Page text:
Here is a quick comparison test in both Blender and Cycles. Mesh is default cube with one deleted vertex and Point lamp in the center.

Generally speaking, smooth or flat shading regardless of subsurf level doesn't affect Cycles so much in this case. Maybe a bit brighter or darker for different combination, but equal overall. Light is concentrated more in the center of polygons.

But in Blender Render only unsubdivided smooth mesh can be a little closer to Cycles, other combinations are totally different. Moreover, higly subdivided smooth mesh looks pretty much the same as unsubdivided flat.

Are there any animation-friendly ways to transform light distribution for Blender Render?

Blender Smooth Unsubdivided enter image description here

Cycles Smooth Unsubdivided enter image description here

Blender Smooth Subdivided enter image description here

Cycles Smooth Subdivided enter image description here

Blender Flat enter image description here

Cycles Flat enter image description here


1 Answer 1


Smooth shading is an attempt to programmatically and dynamically make triangular meshes "look" rounded (smoothed). Even though the reflection looks smooth, the geometry remains unchanged: enter image description here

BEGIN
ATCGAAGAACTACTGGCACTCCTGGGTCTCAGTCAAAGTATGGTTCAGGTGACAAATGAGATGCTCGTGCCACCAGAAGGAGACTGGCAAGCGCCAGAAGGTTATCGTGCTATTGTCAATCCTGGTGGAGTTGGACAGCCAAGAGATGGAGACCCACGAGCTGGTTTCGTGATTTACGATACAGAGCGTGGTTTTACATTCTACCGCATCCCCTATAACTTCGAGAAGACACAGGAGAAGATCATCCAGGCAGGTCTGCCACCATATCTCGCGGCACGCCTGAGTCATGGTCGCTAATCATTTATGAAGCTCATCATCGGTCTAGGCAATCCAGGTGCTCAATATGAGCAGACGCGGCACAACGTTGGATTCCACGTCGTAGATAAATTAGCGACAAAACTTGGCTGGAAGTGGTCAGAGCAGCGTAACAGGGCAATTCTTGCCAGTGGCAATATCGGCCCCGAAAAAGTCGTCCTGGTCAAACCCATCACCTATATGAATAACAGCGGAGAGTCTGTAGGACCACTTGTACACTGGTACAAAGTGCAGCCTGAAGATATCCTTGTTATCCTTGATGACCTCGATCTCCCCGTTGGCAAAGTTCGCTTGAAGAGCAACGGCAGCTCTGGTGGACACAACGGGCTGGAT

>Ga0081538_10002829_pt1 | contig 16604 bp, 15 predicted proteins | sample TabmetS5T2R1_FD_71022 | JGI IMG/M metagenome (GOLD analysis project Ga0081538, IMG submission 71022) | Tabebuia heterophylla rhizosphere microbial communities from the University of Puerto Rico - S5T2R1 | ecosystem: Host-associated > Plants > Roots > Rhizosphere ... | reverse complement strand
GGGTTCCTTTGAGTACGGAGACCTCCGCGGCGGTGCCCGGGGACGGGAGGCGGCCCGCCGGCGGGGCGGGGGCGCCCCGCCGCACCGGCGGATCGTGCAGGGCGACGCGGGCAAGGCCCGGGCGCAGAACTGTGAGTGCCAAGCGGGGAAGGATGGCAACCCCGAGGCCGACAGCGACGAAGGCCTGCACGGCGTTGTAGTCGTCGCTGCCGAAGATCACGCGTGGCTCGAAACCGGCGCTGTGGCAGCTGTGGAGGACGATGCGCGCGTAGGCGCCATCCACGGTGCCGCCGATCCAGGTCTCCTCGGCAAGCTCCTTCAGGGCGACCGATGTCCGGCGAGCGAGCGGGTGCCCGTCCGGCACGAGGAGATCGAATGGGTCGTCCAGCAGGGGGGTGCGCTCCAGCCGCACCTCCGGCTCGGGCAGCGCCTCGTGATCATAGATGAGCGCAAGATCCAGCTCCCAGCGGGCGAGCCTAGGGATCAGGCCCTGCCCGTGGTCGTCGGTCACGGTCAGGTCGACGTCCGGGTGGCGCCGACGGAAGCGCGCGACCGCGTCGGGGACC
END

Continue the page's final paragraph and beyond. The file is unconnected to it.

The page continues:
With a perfect cube, there should technically be nothing to smooth; but you applied the shader, so it's gonna try to do something. The problem that you're seeing in the first two pictures is that those faces are not technically four-sided... at least in the graphical/mathematical sense. Four-or-more-sided polygons are only for the human eye and mind, not the graphics engine. Those three faces are actually made up of six triangles. When the smooth shader is applied to them, it's attempting to "smooth" all the edges and faces and that's why it looks like triangles (the Cycles version is less pronounced but if you rotate it, you'll see it).

enter image description here

When you subdivide it, though, you're adding a lot more geometry to the mesh (especially at level 6, that's 6 orders of magnitude more triangles). So the shader has more geometry to draw from in order to "approximate" the look you're going for.

The same effect can be achieved by using the Edge Split modifier which adds weights to the edges (essentially doubling the edges, it adds more geometry to the mesh) at specified angles of incidence. In this case, the edges at 90 degrees could be given the weights but the diagonal in the middle of the faces would be outside the threshold of the edge split.

enter image description here

As for the differences between BR and Cycles rendering, they're two totally different engines and they both have their own ideal uses. But there's a lot out there on that subject.

EDIT: I should add, for plenitude, that the Edge Split modifier effect can be obtained without increasing filesize. It's called "auto-smooth" and it's located under Properties Pane-> Object Data-> Normals.


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